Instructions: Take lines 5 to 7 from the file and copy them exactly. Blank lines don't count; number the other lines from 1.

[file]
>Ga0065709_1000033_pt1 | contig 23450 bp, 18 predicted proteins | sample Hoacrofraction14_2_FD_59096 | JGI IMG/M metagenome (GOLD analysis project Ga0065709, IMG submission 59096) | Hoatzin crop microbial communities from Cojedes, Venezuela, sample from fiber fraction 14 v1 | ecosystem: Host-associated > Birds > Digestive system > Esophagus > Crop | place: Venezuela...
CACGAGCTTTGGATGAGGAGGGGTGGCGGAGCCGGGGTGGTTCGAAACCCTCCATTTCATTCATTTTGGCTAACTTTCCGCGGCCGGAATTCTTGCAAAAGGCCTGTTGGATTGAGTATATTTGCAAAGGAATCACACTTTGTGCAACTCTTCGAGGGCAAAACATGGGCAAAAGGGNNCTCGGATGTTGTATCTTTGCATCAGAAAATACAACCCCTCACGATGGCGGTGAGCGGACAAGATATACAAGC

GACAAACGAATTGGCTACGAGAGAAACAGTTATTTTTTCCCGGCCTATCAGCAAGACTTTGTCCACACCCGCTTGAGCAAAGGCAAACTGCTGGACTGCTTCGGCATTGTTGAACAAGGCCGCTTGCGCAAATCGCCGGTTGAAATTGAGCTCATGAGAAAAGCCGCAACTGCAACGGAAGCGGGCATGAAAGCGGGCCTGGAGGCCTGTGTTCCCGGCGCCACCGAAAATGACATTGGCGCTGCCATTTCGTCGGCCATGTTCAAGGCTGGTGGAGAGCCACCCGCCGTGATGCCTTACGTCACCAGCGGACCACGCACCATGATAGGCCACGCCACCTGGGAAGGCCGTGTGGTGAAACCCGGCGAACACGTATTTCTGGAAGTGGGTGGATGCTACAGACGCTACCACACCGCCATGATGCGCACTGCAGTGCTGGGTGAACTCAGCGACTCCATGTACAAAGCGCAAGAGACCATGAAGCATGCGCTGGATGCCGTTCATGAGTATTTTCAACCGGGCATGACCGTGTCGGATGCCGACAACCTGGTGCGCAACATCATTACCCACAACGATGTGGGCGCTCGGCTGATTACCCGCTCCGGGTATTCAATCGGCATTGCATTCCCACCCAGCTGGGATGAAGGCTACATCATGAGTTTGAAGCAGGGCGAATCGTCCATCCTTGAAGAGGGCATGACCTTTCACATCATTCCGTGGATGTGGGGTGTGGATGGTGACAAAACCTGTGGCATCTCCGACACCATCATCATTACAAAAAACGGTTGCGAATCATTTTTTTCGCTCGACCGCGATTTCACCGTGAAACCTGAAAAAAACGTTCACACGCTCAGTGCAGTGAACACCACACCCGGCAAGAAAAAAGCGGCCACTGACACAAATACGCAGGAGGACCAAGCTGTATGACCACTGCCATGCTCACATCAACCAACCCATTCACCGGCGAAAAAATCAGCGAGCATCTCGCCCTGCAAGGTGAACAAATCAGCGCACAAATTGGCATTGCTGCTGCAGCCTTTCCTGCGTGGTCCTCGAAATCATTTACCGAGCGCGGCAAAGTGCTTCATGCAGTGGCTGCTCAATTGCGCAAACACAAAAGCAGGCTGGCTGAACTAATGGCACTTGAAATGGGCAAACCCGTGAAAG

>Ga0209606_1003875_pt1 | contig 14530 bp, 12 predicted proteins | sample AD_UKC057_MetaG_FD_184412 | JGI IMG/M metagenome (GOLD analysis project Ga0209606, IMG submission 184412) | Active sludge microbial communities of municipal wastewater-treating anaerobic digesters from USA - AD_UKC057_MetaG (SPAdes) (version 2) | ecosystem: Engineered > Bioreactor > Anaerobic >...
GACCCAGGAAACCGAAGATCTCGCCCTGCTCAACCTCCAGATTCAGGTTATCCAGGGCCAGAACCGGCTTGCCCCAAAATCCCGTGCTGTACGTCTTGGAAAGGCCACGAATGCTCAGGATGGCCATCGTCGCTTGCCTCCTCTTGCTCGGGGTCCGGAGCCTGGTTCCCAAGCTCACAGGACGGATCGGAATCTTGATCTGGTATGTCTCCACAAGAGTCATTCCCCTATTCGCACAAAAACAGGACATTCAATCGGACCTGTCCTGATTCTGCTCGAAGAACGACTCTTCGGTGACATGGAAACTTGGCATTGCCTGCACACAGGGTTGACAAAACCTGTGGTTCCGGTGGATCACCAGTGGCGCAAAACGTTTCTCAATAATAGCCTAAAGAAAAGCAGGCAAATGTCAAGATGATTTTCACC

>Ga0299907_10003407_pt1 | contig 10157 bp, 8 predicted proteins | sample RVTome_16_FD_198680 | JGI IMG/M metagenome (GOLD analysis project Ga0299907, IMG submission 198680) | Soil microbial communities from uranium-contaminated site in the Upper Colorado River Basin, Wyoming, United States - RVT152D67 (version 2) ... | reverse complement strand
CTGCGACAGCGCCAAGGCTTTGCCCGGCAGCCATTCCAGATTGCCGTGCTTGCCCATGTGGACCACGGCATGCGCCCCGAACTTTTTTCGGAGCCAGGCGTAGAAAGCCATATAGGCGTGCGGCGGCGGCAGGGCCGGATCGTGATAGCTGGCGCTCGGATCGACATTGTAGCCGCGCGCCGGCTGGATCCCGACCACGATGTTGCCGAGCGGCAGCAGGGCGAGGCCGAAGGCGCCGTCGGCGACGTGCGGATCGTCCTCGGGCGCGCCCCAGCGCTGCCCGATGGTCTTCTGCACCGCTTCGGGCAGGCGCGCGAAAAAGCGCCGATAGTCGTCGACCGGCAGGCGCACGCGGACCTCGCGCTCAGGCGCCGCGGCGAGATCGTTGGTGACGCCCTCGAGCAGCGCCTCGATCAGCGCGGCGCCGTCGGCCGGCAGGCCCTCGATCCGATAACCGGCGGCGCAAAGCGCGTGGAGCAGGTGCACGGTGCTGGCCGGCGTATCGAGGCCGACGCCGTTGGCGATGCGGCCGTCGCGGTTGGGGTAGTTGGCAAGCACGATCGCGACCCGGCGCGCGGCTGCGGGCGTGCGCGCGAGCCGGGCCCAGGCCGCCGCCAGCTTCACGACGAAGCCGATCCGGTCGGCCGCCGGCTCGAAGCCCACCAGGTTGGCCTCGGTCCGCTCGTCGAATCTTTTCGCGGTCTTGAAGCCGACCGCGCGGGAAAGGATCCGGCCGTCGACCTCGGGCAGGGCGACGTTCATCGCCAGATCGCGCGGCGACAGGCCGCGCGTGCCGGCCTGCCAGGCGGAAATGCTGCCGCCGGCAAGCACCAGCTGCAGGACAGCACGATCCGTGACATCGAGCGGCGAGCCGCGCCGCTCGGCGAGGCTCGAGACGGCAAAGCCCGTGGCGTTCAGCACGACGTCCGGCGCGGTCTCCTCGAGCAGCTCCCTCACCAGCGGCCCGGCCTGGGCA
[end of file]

GACCCAGGAAACCGAAGATCTCGCCCTGCTCAACCTCCAGATTCAGGTTATCCAGGGCCAGAACCGGCTTGCCCCAAAATCCCGTGCTGTACGTCTTGGAAAGGCCACGAATGCTCAGGATGGCCATCGTCGCTTGCCTCCTCTTGCTCGGGGTCCGGAGCCTGGTTCCCAAGCTCACAGGACGGATCGGAATCTTGATCTGGTATGTCTCCACAAGAGTCATTCCCCTATTCGCACAAAAACAGGACATTCAATCGGACCTGTCCTGATTCTGCTCGAAGAACGACTCTTCGGTGACATGGAAACTTGGCATTGCCTGCACACAGGGTTGACAAAACCTGTGGTTCCGGTGGATCACCAGTGGCGCAAAACGTTTCTCAATAATAGCCTAAAGAAAAGCAGGCAAATGTCAAGATGATTTTCACC

>Ga0299907_10003407_pt1 | contig 10157 bp, 8 predicted proteins | sample RVTome_16_FD_198680 | JGI IMG/M metagenome (GOLD analysis project Ga0299907, IMG submission 198680) | Soil microbial communities from uranium-contaminated site in the Upper Colorado River Basin, Wyoming, United States - RVT152D67 (version 2) ... | reverse complement strand
CTGCGACAGCGCCAAGGCTTTGCCCGGCAGCCATTCCAGATTGCCGTGCTTGCCCATGTGGACCACGGCATGCGCCCCGAACTTTTTTCGGAGCCAGGCGTAGAAAGCCATATAGGCGTGCGGCGGCGGCAGGGCCGGATCGTGATAGCTGGCGCTCGGATCGACATTGTAGCCGCGCGCCGGCTGGATCCCGACCACGATGTTGCCGAGCGGCAGCAGGGCGAGGCCGAAGGCGCCGTCGGCGACGTGCGGATCGTCCTCGGGCGCGCCCCAGCGCTGCCCGATGGTCTTCTGCACCGCTTCGGGCAGGCGCGCGAAAAAGCGCCGATAGTCGTCGACCGGCAGGCGCACGCGGACCTCGCGCTCAGGCGCCGCGGCGAGATCGTTGGTGACGCCCTCGAGCAGCGCCTCGATCAGCGCGGCGCCGTCGGCCGGCAGGCCCTCGATCCGATAACCGGCGGCGCAAAGCGCGTGGAGCAGGTGCACGGTGCTGGCCGGCGTATCGAGGCCGACGCCGTTGGCGATGCGGCCGTCGCGGTTGGGGTAGTTGGCAAGCACGATCGCGACCCGGCGCGCGGCTGCGGGCGTGCGCGCGAGCCGGGCCCAGGCCGCCGCCAGCTTCACGACGAAGCCGATCCGGTCGGCCGCCGGCTCGAAGCCCACCAGGTTGGCCTCGGTCCGCTCGTCGAATCTTTTCGCGGTCTTGAAGCCGACCGCGCGGGAAAGGATCCGGCCGTCGACCTCGGGCAGGGCGACGTTCATCGCCAGATCGCGCGGCGACAGGCCGCGCGTGCCGGCCTGCCAGGCGGAAATGCTGCCGCCGGCAAGCACCAGCTGCAGGACAGCACGATCCGTGACATCGAGCGGCGAGCCGCGCCGCTCGGCGAGGCTCGAGACGGCAAAGCCCGTGGCGTTCAGCACGACGTCCGGCGCGGTCTCCTCGAGCAGCTCCCTCACCAGCGGCCCGGCCTGGGCA